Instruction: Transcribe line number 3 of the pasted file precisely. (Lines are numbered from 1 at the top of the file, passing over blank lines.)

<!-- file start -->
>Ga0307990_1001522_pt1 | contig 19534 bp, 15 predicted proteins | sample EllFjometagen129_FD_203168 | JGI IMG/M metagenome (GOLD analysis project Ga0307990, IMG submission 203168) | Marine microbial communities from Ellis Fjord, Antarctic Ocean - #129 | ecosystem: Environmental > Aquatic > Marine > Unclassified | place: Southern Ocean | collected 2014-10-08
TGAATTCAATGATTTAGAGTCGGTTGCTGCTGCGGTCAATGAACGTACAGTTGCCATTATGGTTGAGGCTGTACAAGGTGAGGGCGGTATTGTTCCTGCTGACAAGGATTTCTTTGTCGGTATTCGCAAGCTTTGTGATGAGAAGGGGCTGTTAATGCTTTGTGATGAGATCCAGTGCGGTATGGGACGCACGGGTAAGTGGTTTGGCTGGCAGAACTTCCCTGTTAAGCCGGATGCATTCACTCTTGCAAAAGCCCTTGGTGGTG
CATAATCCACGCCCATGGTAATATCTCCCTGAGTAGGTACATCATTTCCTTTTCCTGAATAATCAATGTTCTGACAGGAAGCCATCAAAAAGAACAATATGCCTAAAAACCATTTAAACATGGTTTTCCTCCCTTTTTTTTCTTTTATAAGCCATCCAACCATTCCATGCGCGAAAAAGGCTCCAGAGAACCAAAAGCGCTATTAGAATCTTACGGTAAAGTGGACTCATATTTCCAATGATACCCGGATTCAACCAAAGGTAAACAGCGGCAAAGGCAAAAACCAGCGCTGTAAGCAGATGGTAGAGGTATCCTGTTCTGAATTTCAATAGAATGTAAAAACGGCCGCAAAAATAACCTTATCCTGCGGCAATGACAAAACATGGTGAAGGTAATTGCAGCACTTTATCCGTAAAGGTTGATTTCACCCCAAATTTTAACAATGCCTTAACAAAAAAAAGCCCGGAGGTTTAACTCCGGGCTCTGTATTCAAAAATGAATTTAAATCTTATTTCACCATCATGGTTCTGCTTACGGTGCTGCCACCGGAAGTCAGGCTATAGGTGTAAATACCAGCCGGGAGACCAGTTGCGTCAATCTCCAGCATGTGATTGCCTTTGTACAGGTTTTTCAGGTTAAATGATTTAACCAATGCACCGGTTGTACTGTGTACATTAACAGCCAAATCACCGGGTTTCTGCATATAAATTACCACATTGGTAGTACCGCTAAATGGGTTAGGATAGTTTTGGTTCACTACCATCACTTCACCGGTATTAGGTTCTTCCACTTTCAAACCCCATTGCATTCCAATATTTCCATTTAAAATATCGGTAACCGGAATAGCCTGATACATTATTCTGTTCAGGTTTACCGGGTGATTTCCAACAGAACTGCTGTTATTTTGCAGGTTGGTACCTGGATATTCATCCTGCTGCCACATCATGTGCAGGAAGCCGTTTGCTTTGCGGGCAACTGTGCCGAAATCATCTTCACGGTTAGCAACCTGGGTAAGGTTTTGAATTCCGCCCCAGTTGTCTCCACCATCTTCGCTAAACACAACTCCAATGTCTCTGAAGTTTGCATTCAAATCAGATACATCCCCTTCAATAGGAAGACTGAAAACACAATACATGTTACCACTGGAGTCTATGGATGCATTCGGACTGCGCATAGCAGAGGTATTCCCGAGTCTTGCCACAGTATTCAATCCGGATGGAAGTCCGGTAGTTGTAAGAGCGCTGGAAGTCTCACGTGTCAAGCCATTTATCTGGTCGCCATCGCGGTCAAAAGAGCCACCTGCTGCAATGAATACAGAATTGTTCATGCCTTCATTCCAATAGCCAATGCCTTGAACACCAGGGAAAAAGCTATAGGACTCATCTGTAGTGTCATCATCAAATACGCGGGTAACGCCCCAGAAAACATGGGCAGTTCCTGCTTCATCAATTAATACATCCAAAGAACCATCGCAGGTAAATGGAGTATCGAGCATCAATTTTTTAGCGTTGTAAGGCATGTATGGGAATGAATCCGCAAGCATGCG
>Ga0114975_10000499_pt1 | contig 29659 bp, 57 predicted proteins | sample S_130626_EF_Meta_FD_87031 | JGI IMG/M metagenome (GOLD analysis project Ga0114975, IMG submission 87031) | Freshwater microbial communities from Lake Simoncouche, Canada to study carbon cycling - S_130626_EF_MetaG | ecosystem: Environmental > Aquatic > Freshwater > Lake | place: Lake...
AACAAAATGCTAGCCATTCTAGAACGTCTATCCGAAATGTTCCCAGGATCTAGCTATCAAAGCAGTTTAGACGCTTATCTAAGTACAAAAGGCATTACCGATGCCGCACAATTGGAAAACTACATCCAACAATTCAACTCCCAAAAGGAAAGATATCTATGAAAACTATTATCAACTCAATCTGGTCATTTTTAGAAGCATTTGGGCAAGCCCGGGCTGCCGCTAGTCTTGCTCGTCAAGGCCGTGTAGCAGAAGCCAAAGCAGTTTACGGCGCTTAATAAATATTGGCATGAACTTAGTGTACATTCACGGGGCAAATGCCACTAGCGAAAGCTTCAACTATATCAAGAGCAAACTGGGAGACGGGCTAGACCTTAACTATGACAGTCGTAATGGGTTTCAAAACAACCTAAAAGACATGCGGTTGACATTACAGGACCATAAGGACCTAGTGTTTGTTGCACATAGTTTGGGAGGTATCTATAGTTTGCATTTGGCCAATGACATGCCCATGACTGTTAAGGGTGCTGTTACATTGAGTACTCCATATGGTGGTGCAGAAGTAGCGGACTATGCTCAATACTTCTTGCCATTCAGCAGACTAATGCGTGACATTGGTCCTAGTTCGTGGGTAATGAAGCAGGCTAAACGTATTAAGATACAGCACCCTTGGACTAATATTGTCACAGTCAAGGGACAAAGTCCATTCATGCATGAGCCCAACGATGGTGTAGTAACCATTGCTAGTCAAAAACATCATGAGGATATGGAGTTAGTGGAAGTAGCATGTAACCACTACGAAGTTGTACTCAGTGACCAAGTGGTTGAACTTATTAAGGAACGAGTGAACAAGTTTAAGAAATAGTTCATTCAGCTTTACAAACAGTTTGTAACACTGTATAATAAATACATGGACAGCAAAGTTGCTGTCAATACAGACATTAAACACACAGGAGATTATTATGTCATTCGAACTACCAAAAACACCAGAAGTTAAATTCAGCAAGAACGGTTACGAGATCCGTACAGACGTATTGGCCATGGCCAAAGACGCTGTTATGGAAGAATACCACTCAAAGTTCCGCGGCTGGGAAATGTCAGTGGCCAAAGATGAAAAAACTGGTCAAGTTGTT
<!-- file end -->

CATAATCCACGCCCATGGTAATATCTCCCTGAGTAGGTACATCATTTCCTTTTCCTGAATAATCAATGTTCTGACAGGAAGCCATCAAAAAGAACAATATGCCTAAAAACCATTTAAACATGGTTTTCCTCCCTTTTTTTTCTTTTATAAGCCATCCAACCATTCCATGCGCGAAAAAGGCTCCAGAGAACCAAAAGCGCTATTAGAATCTTACGGTAAAGTGGACTCATATTTCCAATGATACCCGGATTCAACCAAAGGTAAACAGCGGCAAAGGCAAAAACCAGCGCTGTAAGCAGATGGTAGAGGTATCCTGTTCTGAATTTCAATAGAATGTAAAAACGGCCGCAAAAATAACCTTATCCTGCGGCAATGACAAAACATGGTGAAGGTAATTGCAGCACTTTATCCGTAAAGGTTGATTTCACCCCAAATTTTAACAATGCCTTAACAAAAAAAAGCCCGGAGGTTTAACTCCGGGCTCTGTATTCAAAAATGAATTTAAATCTTATTTCACCATCATGGTTCTGCTTACGGTGCTGCCACCGGAAGTCAGGCTATAGGTGTAAATACCAGCCGGGAGACCAGTTGCGTCAATCTCCAGCATGTGATTGCCTTTGTACAGGTTTTTCAGGTTAAATGATTTAACCAATGCACCGGTTGTACTGTGTACATTAACAGCCAAATCACCGGGTTTCTGCATATAAATTACCACATTGGTAGTACCGCTAAATGGGTTAGGATAGTTTTGGTTCACTACCATCACTTCACCGGTATTAGGTTCTTCCACTTTCAAACCCCATTGCATTCCAATATTTCCATTTAAAATATCGGTAACCGGAATAGCCTGATACATTATTCTGTTCAGGTTTACCGGGTGATTTCCAACAGAACTGCTGTTATTTTGCAGGTTGGTACCTGGATATTCATCCTGCTGCCACATCATGTGCAGGAAGCCGTTTGCTTTGCGGGCAACTGTGCCGAAATCATCTTCACGGTTAGCAACCTGGGTAAGGTTTTGAATTCCGCCCCAGTTGTCTCCACCATCTTCGCTAAACACAACTCCAATGTCTCTGAAGTTTGCATTCAAATCAGATACATCCCCTTCAATAGGAAGACTGAAAACACAATACATGTTACCACTGGAGTCTATGGATGCATTCGGACTGCGCATAGCAGAGGTATTCCCGAGTCTTGCCACAGTATTCAATCCGGATGGAAGTCCGGTAGTTGTAAGAGCGCTGGAAGTCTCACGTGTCAAGCCATTTATCTGGTCGCCATCGCGGTCAAAAGAGCCACCTGCTGCAATGAATACAGAATTGTTCATGCCTTCATTCCAATAGCCAATGCCTTGAACACCAGGGAAAAAGCTATAGGACTCATCTGTAGTGTCATCATCAAATACGCGGGTAACGCCCCAGAAAACATGGGCAGTTCCTGCTTCATCAATTAATACATCCAAAGAACCATCGCAGGTAAATGGAGTATCGAGCATCAATTTTTTAGCGTTGTAAGGCATGTATGGGAATGAATCCGCAAGCATGCG